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  1. #1
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    Best female Fantasy Authors?

    Hi everyone,

    After looking at my bookshelves, i noticed that most of my books were written by male authors (well, at least the names on the book are male names...i guess there might be some female authors who write under male pseudonyms). Now i did the "recommend me the best fantasy series" threads etc etc ... but now i am wondering, how would the list look like, if i explicitely ask for books written by women?

    My favourite series at the moment are : Malazan Book of the Fallen, Prince of Nothing & Aspect Emperor, Sun Sword .

    As you can see, of my top 3, one is from a woman, Michelle West. If i'd write down other series/stand alone books i rate very highly, i'm sure the ratio would get more and more skewed towards male authors.

    Other female authors i liked are:

    Anne Bishop - Black Jewels
    Carolyn Kephard - The Ryel Saga
    Elizabeth Bear - started Range of Ghosts and like it so far
    C.S. Friedmann - Feast of Souls was a good read

    Now, with all that in mind, i want to know what other female fantasy authors you would recommend.

    Thanks in advance.

  2. #2
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    I think J V Jones is top notch. Certainly one of those writers where every three or four months I do a quick check whether another book is out. And... if it is... I get it and read it double pronto.

  3. #3
    It never entered my mind algernoninc's Avatar
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    I'm not very good at hunting through the back pages of topics, but there was a lengthy discussion on the subject a couple of years back. The list of very good lady authors is very long, as is the quality of the novels they wrote:
    Robin Hobb
    Ursula K le Guin
    Patricia McKillip
    Elizabeth Moon
    Lois McMaster Bujold
    Jacqueline Carey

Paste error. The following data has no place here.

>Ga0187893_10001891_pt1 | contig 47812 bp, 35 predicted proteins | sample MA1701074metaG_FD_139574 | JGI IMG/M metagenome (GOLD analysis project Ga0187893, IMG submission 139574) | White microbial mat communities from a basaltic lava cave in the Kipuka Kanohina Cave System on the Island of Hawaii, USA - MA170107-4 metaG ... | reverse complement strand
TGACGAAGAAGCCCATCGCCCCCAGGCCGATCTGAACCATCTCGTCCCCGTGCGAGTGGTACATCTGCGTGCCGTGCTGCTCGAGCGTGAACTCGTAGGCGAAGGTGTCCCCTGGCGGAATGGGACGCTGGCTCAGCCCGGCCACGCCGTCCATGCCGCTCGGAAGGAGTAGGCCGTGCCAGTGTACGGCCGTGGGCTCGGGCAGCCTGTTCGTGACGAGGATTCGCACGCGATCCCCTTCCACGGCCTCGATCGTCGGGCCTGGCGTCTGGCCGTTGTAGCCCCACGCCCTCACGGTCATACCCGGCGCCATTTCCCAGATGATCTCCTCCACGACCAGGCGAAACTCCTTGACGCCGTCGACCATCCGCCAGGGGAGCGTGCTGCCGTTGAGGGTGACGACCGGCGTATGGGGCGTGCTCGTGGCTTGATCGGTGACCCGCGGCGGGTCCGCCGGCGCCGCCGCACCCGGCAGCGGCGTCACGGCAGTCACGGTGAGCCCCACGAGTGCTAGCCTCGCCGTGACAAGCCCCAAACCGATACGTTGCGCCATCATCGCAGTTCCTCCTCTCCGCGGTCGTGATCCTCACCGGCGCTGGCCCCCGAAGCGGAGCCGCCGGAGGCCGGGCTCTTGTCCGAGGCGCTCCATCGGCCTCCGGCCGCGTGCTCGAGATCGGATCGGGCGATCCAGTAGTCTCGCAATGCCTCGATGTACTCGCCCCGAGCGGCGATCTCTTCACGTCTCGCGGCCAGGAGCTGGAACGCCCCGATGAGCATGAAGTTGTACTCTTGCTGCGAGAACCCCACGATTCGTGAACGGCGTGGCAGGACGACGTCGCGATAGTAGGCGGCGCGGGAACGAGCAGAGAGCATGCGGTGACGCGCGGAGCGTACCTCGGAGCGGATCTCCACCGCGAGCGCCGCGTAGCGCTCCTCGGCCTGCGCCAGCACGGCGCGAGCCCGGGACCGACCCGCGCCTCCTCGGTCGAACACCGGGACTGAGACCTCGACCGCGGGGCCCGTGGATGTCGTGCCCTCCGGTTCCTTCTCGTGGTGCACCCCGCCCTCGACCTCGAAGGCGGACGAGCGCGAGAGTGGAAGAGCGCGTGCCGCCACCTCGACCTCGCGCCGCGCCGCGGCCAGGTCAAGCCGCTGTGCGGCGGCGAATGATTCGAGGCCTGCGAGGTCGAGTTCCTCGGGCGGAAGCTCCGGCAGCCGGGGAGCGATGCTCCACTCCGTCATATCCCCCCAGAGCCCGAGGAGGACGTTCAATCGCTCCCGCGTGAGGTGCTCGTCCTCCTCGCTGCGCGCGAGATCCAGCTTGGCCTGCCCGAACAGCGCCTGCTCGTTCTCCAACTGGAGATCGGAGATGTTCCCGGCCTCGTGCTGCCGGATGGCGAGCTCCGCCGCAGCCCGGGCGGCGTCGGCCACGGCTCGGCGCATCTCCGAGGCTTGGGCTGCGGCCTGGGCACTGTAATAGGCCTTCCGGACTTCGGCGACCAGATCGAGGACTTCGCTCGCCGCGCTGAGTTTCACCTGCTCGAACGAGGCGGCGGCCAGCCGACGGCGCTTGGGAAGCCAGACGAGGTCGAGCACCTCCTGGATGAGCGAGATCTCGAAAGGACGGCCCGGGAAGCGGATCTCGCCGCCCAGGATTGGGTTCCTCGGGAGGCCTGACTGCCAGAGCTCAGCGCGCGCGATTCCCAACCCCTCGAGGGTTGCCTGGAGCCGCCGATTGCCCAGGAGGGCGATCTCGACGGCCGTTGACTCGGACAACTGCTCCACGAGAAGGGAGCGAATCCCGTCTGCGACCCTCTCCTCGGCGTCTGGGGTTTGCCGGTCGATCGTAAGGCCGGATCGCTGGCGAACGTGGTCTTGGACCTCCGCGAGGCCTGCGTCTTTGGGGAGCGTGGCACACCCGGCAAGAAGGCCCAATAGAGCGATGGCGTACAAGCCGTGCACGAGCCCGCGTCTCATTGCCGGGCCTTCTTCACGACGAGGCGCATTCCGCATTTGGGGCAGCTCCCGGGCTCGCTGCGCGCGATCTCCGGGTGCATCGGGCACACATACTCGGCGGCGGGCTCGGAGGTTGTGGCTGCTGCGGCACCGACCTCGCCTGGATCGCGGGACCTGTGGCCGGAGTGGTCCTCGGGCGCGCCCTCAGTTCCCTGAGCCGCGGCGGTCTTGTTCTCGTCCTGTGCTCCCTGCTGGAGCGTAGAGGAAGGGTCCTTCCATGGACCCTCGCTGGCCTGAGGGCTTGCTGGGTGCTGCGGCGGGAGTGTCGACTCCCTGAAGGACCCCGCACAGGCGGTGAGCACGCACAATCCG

Mary Gentle
    Kate Elliott
    Jo Walton
    Catherynne M Valente
    Susannah Clarke
    Jennifer Fallon
    Lian Hearn
    Carol Berg
    Lynn Flewelling
    Ekaterina Sedia
    Jennifer Roberson
    Juliet Marillier
    and so on ...

  4. #4
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    Quote Originally Posted by algernoninc View Post
    I'm not very good at hunting through the back pages of topics, but there was a lengthy discussion on the subject a couple of years back. The list of very good lady authors is very long, as is the quality of the novels they wrote:
    Robin Hobb
    Ursula K le Guin
    Patricia McKillip
    Elizabeth Moon
    Lois McMaster Bujold
    Jacqueline Carey
    Mary Gentle
    Kate Elliott
    Jo Walton
    Catherynne M Valente
    Susannah Clarke
    Jennifer Fallon
    Lian Hearn
    Carol Berg
    Lynn Flewelling
    Ekaterina Sedia
    Jennifer Roberson
    Juliet Marillier
    and so on ...
    That's an impressive list. I've read books from about two thirds of them, and thoroughly enjoyed them all. That encourages me to try books from the "missing third".... will make a pleasant mini project for next couple of months.

  5. #5
    Registered User Loerwyn's Avatar
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    Elizabeth Moon is pretty good as a sci-fi author, I've got less love for her fantasy. I'd also say Trudi Canavan is a good fantasy author, even if she completely ruined one of her books with some bad plot twists.

    I'd have to give endorsements to three authors who are really good. Elspeth Cooper, Anne Lyle and Alison Croggon. They write some good stuff!

  6. #6
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    Robin Hobb's Farseer, Tawny Man, and Liveship series are all good. The original Farseer trilogy is what got me back into reading fantasy.

    Although it's been a very long time since I read it, I loved Marion Zimmer Bradley's Mists of Avalon. Don't know how well it stands up to the test of time, but if it's half as good as I remember then it's well worth checking out.

    I agree with you about the Sun Sword series, I think it deserves far more recognition and attention than it gets. Have you checked out Wests newer novels set in that world? I read the first House book that was released, it was enjoyable but not nearly as good as the Sun Sword ones. Wondering if it gets better as the series progresses?